How to Easily Add Watermark to Your Image in Ubuntu 22.04 & Debian 11

Want to add your logo as watermark into your images? Here’s an easy way to do it in Ubuntu, Debian, and Fedora Linux.

If you create photo images and publish into web regularly, adding watermarks may help to protect others from copying and using your images without permission. And, Ksnip is a simple tool in Linux to make this simple.

1. Install Ksnip in Linux:

The app is available in most Linux repositories. Ubuntu user may simply search for and install it from Ubuntu Software.

Or, open “terminal” from either start menu or by searching from activities overview. When terminal opens, run one of the commands below to install it:

  • Install Ksnip in Debian 11 / Ubuntu 22.04 +:
    sudo apt install ksnip
  • Install the tool in Fedora via command:
    sudo dnf install ksnip

The app is also available as Flatpak, so almost all Linux users may get the app installed.

2. Open Ksnip and Set your Logo as Watermark:

Once installed the app, search for and open it from the activities overview screen.

When the app opens, go to menu “Options -> Settings” to bring up the preferences dialog. Or, simply press Alt+F7 on keyboard.

Next, go to “Annotator -> Watermark” and then click on “Update” button to choose your logo image. Enable ‘Rotate Watermark’ option if you want. And, the logo image is recommended to be PNG or WEBP that has a transparent background.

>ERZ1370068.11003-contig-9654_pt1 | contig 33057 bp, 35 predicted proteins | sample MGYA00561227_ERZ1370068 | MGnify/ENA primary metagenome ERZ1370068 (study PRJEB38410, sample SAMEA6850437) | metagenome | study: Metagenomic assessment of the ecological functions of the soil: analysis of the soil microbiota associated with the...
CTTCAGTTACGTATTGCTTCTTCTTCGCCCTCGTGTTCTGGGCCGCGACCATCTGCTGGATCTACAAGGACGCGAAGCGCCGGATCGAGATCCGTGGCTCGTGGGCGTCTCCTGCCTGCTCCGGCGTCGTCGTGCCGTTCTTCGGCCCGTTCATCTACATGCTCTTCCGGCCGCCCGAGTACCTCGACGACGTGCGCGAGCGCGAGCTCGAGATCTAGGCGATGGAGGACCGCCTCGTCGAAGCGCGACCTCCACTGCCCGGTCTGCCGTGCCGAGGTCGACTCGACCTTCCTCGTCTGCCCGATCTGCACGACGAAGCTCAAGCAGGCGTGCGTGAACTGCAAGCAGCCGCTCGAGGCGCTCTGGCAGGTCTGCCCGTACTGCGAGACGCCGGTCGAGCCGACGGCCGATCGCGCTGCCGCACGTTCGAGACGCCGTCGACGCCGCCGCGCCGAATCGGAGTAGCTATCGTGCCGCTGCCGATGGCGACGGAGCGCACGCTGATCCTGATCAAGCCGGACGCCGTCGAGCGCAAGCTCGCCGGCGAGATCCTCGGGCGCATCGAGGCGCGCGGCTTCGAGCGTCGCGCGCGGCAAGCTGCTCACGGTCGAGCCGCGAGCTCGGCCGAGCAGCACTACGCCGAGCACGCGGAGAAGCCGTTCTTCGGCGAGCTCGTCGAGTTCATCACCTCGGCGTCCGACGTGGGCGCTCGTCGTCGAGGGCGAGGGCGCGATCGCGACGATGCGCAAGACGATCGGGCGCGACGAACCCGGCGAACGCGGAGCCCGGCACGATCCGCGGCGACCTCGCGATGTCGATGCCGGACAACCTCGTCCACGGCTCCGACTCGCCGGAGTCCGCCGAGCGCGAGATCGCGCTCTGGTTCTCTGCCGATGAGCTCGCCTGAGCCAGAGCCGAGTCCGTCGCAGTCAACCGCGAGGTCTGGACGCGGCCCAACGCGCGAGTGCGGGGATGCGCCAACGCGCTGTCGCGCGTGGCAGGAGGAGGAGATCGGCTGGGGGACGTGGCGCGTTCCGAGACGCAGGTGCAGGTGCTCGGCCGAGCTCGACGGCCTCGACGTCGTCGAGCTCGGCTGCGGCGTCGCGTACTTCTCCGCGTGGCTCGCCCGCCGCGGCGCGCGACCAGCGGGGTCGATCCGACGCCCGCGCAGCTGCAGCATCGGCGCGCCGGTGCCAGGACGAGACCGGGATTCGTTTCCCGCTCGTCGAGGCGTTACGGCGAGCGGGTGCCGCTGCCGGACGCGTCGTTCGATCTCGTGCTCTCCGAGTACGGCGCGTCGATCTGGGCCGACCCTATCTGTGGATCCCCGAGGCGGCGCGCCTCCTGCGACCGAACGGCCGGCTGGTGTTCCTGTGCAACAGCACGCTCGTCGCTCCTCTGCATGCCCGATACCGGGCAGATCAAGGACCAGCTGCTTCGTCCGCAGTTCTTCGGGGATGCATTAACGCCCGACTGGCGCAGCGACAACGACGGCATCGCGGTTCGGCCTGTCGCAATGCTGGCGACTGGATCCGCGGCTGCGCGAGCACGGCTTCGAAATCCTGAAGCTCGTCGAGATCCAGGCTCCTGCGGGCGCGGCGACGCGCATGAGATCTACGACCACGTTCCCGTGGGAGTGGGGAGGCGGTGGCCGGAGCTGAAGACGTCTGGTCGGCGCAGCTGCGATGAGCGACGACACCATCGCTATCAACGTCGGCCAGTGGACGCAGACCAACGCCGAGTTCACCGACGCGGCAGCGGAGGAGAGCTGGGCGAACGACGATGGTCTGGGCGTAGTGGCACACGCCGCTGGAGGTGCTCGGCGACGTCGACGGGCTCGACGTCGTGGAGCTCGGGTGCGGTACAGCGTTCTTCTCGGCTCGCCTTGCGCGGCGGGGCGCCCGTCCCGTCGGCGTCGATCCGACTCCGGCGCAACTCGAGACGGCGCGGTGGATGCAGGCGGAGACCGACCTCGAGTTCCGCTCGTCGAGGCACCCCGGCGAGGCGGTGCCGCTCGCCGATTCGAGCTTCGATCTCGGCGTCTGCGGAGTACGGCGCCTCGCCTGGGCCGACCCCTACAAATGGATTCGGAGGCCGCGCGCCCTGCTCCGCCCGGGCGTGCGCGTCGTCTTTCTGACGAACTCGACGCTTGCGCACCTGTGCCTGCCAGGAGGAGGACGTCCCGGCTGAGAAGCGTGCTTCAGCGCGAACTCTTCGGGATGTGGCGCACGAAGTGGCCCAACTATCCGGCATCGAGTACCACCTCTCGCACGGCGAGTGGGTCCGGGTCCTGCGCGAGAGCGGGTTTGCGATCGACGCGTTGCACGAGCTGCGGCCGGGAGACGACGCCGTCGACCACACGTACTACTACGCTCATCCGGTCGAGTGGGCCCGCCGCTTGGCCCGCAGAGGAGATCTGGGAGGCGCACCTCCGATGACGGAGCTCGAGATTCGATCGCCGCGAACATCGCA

Set your logo as watermark

3. Add Watermark to Image:

Now, every time your open an image either via “File -> Open” menu option or by pressing Ctrl+O on keyboard. You may simply use “Edit -> Add Watermark” or press Shift+W on keyboard to insert the logo you set as watermark.

Before you clicking save button, you may move and resize the logo to whatever position or size as you want.

use “Edit -> Watermark” or press Shift+W to add previous logo as watermark

That’s all. Enjoy!

Hi, I'm Merilyn Ne, a computer geek working on Ubuntu Linux for many years and would like to write useful tips for beginners. Forgive me for language mistakes. I'm not a native speaker of English.